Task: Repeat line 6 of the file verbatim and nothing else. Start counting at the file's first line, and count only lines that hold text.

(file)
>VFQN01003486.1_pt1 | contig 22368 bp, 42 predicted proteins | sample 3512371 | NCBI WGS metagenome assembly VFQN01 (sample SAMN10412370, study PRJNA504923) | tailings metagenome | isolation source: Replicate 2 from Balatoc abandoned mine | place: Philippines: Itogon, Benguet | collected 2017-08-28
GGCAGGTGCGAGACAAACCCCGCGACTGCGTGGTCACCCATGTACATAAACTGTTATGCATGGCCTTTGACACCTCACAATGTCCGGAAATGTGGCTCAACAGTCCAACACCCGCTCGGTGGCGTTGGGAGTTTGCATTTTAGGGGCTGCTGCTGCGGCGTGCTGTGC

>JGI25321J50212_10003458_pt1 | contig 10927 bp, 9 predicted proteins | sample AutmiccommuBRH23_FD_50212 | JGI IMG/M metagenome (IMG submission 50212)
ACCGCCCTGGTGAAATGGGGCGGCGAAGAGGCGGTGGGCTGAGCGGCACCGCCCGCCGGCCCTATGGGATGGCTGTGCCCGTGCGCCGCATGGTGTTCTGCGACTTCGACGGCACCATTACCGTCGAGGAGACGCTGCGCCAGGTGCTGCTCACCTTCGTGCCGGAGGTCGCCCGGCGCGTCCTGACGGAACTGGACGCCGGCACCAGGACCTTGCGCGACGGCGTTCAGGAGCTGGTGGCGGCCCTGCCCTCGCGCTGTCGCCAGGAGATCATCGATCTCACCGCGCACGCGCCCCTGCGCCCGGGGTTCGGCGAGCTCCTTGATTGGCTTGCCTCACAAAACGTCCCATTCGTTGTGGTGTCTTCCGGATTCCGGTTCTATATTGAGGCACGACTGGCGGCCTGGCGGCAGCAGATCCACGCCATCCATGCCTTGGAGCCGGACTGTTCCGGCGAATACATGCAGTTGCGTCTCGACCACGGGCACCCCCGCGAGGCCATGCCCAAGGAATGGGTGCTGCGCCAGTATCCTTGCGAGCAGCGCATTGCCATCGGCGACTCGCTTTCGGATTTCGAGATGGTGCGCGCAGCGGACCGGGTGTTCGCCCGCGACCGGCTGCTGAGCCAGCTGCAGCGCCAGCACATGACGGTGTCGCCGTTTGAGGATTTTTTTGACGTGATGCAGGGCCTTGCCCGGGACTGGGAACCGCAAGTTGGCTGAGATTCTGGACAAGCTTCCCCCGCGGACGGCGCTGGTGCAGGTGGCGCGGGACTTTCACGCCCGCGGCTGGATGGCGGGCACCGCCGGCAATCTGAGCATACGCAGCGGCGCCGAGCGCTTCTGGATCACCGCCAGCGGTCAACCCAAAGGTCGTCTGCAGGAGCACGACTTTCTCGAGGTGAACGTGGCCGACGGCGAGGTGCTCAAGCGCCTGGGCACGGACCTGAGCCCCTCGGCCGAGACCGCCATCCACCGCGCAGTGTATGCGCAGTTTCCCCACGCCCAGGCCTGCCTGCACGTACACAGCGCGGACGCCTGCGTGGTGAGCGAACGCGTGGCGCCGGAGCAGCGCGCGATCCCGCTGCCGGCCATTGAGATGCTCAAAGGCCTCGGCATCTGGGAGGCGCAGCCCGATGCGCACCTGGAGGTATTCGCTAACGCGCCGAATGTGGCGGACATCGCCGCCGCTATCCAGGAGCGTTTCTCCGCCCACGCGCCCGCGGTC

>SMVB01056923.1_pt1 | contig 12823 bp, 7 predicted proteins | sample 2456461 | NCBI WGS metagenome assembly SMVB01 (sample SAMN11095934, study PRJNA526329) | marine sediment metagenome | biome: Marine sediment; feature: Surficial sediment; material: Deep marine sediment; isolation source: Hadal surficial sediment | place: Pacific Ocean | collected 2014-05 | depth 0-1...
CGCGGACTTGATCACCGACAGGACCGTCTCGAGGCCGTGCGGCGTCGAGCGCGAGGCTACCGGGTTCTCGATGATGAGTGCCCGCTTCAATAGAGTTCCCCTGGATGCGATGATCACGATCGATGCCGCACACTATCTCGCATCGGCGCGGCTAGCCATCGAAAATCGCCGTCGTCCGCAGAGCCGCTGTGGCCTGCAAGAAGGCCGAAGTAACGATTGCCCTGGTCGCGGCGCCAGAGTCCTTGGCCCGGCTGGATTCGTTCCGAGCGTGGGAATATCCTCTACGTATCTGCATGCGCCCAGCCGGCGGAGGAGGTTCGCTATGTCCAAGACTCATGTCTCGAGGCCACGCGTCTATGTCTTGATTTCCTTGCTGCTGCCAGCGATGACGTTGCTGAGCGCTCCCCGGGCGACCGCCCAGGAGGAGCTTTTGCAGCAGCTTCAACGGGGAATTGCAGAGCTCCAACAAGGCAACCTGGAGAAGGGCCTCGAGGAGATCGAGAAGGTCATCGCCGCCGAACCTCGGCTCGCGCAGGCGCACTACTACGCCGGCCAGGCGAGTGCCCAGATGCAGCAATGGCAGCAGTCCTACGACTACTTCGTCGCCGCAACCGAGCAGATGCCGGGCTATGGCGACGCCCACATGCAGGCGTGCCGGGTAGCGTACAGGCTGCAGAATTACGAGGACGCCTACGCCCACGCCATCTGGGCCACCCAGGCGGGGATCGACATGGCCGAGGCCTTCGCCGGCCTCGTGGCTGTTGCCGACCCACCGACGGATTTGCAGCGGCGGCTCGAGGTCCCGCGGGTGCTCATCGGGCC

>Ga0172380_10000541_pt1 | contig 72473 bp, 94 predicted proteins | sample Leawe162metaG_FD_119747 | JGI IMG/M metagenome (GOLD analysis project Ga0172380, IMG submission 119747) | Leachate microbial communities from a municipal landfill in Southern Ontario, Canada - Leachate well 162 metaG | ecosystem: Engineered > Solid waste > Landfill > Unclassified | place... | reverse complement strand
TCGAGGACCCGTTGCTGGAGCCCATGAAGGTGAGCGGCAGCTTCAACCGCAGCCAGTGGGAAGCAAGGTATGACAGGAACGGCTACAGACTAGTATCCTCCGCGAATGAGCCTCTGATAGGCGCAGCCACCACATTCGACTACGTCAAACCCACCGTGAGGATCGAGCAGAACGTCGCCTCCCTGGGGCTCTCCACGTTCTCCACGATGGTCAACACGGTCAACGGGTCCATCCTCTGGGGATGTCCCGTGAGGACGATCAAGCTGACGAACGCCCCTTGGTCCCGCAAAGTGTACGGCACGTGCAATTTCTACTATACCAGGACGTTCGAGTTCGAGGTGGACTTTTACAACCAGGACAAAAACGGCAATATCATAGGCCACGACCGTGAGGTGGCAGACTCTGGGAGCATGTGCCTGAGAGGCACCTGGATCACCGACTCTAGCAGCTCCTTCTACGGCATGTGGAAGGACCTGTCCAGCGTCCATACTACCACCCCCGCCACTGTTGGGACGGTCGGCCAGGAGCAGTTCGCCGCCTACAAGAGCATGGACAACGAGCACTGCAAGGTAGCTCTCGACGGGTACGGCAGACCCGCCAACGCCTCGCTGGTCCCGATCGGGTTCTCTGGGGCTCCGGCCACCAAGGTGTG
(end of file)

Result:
CGCGGACTTGATCACCGACAGGACCGTCTCGAGGCCGTGCGGCGTCGAGCGCGAGGCTACCGGGTTCTCGATGATGAGTGCCCGCTTCAATAGAGTTCCCCTGGATGCGATGATCACGATCGATGCCGCACACTATCTCGCATCGGCGCGGCTAGCCATCGAAAATCGCCGTCGTCCGCAGAGCCGCTGTGGCCTGCAAGAAGGCCGAAGTAACGATTGCCCTGGTCGCGGCGCCAGAGTCCTTGGCCCGGCTGGATTCGTTCCGAGCGTGGGAATATCCTCTACGTATCTGCATGCGCCCAGCCGGCGGAGGAGGTTCGCTATGTCCAAGACTCATGTCTCGAGGCCACGCGTCTATGTCTTGATTTCCTTGCTGCTGCCAGCGATGACGTTGCTGAGCGCTCCCCGGGCGACCGCCCAGGAGGAGCTTTTGCAGCAGCTTCAACGGGGAATTGCAGAGCTCCAACAAGGCAACCTGGAGAAGGGCCTCGAGGAGATCGAGAAGGTCATCGCCGCCGAACCTCGGCTCGCGCAGGCGCACTACTACGCCGGCCAGGCGAGTGCCCAGATGCAGCAATGGCAGCAGTCCTACGACTACTTCGTCGCCGCAACCGAGCAGATGCCGGGCTATGGCGACGCCCACATGCAGGCGTGCCGGGTAGCGTACAGGCTGCAGAATTACGAGGACGCCTACGCCCACGCCATCTGGGCCACCCAGGCGGGGATCGACATGGCCGAGGCCTTCGCCGGCCTCGTGGCTGTTGCCGACCCACCGACGGATTTGCAGCGGCGGCTCGAGGTCCCGCGGGTGCTCATCGGGCC